In 1986 tens of thousands of Filipinos demonstrated on a busy thoroughfare in the Philippine capital of Manila, in an event that soon became known as the “people power revolution”. The mass protests ended over 20 years of corrupt and brutal dictatorship under Ferdinand Marcos, restoring liberal democracy to the country.
In 2001 thousands of Filipinos again massed on the streets to remove the constitutionally elected president, Joseph Estrada, who was facing accusations of corruption.
Since June this year the current president Gloria Macapagal-Arroyo has been teetering on the brink of being ousted from office — long before her term officially ends in 2010. Arroyo succeeded Estrada and won last year’s presidential election by a hairline.
The worst political crisis to hit her presidency began when wiretapped recordings of a conspiracy to tamper with election results surfaced. The president, who has admitted to being the voice in the wiretapped conversations, was recorded instructing an election commissioner to pad her votes.
A succession of witnesses have since come out to implicate the president — some of them also accusing her of using kickbacks from illegal gambling to finance the electoral fraud.
Broad sectors of society, including the elite political opposition, the left, academics and various social movements, have since called for Arroyo to resign. Opinion polls indicate that up to 85 percent of respondents want her impeached, and her approval ratings are the lowest of any Philippine president since polling began.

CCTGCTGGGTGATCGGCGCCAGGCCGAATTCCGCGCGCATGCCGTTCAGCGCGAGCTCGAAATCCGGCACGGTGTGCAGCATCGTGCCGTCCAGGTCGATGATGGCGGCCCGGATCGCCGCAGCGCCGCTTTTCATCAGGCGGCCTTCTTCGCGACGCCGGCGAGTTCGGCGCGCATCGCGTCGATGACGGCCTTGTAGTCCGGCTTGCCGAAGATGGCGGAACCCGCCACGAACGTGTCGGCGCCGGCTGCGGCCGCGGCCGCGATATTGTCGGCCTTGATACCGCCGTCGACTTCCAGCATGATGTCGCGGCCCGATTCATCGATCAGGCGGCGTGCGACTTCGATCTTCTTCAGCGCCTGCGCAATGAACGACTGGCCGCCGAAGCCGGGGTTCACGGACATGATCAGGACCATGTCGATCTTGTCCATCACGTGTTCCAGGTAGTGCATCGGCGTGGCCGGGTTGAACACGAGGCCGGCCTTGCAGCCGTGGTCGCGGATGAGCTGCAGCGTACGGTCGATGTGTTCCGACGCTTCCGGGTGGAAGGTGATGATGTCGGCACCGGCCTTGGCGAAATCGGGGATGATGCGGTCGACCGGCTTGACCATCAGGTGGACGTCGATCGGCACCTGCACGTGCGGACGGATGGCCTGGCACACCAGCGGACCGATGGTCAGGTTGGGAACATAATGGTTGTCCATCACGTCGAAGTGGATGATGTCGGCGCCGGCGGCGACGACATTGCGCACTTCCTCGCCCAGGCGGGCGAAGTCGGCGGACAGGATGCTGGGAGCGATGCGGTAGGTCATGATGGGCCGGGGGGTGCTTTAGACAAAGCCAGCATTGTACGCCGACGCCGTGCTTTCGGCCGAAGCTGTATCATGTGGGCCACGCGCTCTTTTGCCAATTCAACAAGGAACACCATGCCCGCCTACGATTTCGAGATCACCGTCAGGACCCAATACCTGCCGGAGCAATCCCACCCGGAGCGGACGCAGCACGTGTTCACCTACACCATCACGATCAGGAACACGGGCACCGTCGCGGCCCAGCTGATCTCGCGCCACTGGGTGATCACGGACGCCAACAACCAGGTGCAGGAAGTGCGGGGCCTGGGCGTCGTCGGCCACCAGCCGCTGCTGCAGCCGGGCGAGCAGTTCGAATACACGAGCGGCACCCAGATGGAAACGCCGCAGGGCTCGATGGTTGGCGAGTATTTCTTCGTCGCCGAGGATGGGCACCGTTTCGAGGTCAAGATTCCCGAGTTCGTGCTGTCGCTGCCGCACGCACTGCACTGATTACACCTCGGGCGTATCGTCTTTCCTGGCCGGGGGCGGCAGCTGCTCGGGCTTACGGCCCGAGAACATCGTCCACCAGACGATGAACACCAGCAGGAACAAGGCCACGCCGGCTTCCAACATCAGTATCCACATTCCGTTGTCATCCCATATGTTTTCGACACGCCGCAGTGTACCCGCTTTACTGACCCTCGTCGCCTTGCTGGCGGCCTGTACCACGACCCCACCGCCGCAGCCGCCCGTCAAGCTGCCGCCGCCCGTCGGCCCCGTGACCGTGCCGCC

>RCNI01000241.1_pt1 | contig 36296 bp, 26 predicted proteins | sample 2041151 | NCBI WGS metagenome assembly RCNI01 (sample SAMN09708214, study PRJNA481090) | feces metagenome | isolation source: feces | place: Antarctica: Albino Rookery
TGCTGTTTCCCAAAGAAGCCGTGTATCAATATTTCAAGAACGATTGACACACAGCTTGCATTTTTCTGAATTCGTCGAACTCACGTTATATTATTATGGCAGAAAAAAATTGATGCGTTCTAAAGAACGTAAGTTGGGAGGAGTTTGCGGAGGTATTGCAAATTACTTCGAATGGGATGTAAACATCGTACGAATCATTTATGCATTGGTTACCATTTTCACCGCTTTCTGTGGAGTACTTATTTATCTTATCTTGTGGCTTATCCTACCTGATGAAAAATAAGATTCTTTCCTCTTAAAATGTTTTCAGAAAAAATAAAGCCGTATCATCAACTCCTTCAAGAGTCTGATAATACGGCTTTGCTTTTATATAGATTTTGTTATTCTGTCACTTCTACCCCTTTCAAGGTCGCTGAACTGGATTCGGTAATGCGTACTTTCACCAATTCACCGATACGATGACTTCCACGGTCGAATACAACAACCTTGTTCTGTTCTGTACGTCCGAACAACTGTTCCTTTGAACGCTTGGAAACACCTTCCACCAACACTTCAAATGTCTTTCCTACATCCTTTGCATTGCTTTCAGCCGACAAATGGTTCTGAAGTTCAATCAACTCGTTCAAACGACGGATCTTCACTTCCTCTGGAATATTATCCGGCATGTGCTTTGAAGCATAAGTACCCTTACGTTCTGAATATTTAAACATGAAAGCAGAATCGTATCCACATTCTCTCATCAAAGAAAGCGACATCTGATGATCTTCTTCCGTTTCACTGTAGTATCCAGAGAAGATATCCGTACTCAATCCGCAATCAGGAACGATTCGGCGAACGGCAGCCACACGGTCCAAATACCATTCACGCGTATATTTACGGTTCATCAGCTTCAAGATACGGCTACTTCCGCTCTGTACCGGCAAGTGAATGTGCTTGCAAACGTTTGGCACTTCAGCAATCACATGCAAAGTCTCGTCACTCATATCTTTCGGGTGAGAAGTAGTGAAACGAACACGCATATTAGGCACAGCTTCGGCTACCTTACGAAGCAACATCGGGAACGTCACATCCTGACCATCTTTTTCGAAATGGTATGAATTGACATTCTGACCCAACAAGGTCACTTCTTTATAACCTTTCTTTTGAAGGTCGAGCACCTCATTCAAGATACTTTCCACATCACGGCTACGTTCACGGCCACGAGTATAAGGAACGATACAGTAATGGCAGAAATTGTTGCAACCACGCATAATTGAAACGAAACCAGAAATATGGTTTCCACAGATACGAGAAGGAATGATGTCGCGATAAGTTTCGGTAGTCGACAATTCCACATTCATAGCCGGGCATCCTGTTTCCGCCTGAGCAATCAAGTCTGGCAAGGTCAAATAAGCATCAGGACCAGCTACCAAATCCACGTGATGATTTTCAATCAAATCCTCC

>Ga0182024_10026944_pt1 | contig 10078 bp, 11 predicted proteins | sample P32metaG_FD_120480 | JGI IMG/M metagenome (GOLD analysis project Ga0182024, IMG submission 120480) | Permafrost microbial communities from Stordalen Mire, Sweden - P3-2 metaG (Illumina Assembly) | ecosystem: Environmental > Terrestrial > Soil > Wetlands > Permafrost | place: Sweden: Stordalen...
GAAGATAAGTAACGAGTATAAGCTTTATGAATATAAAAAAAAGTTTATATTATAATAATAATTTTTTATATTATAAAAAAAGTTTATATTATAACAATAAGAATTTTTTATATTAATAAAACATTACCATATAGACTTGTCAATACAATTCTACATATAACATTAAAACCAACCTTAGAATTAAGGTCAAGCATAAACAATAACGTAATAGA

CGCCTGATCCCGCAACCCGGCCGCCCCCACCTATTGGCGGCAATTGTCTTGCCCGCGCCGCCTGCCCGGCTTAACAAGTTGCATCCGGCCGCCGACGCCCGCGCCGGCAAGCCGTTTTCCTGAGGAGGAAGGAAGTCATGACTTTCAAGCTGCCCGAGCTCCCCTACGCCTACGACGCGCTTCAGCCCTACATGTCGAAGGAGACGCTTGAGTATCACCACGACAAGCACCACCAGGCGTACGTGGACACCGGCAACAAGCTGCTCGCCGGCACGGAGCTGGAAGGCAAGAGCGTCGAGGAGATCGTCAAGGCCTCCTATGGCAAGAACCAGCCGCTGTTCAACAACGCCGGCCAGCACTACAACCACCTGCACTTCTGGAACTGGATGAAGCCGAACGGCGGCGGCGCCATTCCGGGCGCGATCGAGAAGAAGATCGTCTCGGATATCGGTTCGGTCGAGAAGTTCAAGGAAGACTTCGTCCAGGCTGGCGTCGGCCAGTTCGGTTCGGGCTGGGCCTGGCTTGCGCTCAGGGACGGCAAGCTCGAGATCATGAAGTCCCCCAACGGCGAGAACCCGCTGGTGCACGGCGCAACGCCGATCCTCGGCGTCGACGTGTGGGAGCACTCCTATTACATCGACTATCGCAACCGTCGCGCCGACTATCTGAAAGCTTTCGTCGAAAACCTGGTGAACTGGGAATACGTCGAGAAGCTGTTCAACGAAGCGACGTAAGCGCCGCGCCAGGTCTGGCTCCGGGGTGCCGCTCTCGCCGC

A third of Arroyo’s cabinet has resigned and has called on her to do likewise. A key party has left her political coalition. Sections of the business community have withdrawn their support. But these groups are each pushing rival solutions to the crisis — a fact that has worked to the president’s advantage.
The conservatives are calling for a constitutional succession, in which the vice-president takes over the reins of government. The left and segments of the centre favour more far reaching extra-constitutional political change.
While the left groups are united in demanding the president’s removal, their tactics diverge. The Maoist Communist Party of the Philippines (CPP) and its front organisations have publicly linked arms with the Marcoses, Estradas and other members of the elite opposition — even as they’ve sought to sideline other left groups outside their fold.